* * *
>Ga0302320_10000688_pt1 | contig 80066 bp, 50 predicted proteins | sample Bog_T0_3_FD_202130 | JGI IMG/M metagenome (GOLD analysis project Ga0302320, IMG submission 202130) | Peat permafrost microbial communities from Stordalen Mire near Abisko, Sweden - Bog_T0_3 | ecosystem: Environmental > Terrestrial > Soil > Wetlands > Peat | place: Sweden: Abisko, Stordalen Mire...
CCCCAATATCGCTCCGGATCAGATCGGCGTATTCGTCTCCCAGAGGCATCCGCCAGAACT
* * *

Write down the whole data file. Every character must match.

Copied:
>Ga0302320_10000688_pt1 | contig 80066 bp, 50 predicted proteins | sample Bog_T0_3_FD_202130 | JGI IMG/M metagenome (GOLD analysis project Ga0302320, IMG submission 202130) | Peat permafrost microbial communities from Stordalen Mire near Abisko, Sweden - Bog_T0_3 | ecosystem: Environmental > Terrestrial > Soil > Wetlands > Peat | place: Sweden: Abisko, Stordalen Mire...
CCCCAATATCGCTCCGGATCAGATCGGCGTATTCGTCTCCCAGAGGCATCCGCCAGAACT